The Moderating Role of Spiritual Intelligence on the relationship between Emotional Intelligence and Identity Development in Adolescents.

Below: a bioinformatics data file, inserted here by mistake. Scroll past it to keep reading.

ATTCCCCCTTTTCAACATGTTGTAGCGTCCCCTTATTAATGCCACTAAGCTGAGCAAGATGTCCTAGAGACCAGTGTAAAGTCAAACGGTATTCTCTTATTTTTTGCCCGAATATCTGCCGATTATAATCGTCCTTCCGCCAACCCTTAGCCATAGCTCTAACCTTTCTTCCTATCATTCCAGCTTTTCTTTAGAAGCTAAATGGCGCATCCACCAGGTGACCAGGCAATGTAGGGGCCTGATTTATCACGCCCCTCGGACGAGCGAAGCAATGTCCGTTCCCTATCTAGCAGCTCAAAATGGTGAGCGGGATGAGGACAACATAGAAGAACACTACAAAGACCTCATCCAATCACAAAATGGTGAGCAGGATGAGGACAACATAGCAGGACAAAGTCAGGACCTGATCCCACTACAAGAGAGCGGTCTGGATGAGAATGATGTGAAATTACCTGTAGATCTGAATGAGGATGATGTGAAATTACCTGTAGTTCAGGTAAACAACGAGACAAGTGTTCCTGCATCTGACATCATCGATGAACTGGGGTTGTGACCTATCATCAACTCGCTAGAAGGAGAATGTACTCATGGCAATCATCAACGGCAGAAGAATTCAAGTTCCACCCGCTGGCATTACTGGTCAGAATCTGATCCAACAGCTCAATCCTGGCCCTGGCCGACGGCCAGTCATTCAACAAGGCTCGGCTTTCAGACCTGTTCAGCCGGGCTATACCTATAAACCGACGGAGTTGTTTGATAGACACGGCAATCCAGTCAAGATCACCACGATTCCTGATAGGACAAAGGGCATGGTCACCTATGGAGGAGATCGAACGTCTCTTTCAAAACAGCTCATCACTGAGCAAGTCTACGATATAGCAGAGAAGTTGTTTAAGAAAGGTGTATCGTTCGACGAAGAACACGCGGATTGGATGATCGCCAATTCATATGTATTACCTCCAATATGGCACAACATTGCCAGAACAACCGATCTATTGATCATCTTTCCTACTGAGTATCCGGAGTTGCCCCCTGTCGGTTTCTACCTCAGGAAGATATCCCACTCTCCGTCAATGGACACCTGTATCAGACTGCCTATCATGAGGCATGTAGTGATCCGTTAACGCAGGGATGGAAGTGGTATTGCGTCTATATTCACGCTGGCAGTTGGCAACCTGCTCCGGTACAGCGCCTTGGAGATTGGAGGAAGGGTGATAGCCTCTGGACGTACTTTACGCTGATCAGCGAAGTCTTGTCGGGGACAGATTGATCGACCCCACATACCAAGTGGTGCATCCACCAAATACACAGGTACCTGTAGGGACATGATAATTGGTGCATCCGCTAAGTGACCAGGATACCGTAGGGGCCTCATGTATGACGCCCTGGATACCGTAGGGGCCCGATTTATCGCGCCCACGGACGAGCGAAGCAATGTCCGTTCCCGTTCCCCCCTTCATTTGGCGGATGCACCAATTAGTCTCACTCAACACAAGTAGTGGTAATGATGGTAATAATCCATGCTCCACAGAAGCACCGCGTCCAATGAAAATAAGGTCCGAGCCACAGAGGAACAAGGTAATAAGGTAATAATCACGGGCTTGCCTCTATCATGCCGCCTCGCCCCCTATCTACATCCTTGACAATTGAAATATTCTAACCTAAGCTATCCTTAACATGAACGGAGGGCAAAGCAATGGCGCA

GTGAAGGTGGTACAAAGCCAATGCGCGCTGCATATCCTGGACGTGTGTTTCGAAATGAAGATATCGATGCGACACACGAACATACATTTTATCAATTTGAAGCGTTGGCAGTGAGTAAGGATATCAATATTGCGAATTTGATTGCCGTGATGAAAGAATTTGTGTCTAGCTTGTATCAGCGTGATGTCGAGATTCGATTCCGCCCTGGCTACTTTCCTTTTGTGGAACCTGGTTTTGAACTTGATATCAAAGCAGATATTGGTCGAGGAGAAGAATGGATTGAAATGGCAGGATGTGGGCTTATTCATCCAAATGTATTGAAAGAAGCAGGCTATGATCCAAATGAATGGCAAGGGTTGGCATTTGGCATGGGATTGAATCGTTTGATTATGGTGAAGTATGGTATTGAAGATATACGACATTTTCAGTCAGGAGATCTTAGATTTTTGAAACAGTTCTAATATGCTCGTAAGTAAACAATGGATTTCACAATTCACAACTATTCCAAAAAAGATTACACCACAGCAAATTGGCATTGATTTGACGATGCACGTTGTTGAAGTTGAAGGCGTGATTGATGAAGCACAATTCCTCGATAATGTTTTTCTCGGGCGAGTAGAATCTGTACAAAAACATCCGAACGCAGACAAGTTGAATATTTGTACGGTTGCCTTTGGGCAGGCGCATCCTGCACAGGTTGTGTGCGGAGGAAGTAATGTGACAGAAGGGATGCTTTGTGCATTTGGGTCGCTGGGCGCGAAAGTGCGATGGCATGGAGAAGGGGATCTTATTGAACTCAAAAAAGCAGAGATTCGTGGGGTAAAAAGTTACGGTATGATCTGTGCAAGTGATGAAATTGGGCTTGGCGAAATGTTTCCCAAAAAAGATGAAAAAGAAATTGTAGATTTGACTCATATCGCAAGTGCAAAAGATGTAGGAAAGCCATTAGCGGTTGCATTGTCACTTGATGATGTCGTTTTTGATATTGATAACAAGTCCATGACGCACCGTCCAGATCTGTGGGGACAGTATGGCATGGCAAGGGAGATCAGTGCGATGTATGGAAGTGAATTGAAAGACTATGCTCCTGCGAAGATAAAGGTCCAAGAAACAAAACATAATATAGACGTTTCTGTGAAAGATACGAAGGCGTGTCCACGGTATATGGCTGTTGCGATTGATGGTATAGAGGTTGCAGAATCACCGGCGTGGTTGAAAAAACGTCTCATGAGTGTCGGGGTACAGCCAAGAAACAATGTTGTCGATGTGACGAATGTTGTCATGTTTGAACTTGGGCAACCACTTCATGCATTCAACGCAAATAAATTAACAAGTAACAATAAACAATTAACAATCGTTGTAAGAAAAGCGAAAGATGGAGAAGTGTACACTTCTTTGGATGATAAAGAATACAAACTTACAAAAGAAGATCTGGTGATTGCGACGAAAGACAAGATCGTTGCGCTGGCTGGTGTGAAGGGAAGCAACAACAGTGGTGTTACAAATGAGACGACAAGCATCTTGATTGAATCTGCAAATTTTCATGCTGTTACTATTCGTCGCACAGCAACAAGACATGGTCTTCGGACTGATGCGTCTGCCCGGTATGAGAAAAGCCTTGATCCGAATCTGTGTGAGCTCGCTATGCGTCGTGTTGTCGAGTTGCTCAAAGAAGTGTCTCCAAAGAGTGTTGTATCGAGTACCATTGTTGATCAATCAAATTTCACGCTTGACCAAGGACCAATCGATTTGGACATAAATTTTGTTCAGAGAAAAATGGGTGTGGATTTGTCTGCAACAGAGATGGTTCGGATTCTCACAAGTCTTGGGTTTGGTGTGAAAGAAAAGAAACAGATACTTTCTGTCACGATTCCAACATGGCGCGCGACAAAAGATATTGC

Hijras are male-to-female transgender individuals living in the form of community since centuries in Pakistan. Present study was planned to explore belief in myths related to hijras along role of participants‘ gender and one‘s concept of ―who are hijras‖ in these beliefs. Current study is crosssectional and survey method was used for data collection. Convenience sampling was used for sample selection. Myths related to Hijras Scale was used for data collection from sample of 350 individuals with age 18-65 years. Findings show that out of 12 myths, belief on 4 myths were strongly held by the sample that included belief in their forcibly taking away child born with sexual deformity (intersex); having strength in their curses and blessings; shunning their demands bring adversities to the person; and hijras not liking anybody interfering in their social errands. Women had strong belief in myths as compared to men and those who believed that hijras are intersex they had more strong belief in myths than their counterparts. Findings are discussed in cultural context.Current study was planned to investigate the moderating role of spiritual intelligence on the relationship between emotional intelligence and identity development in adolescent students. Purposive convenient sampling technique employed based on cross-sectional design. Participants were included from different colleges, and schools of twin cities Rawalpindi and Islamabad, Pakistan. Sample comprised of 200 students (Male n= 100, Female n= 100) with age ranged from 12 to 18 years (M=16.53, SD=1.69). Three scales were employed to measure spiritual intelligence, emotional intelligence and identity development in adolescence students. Results revealed that Spiritual intelligence was highly related with more emotional intelligence and identity development in current study. Our study results revealed that spiritual intelligence was playing the role of significant moderator on the relationship between emotional intelligence and identity development. This study found that the spiritually intelligent adolescents, who were less emotionally intelligent, had a healthier Identity development than those who were less Spiritually Intelligent.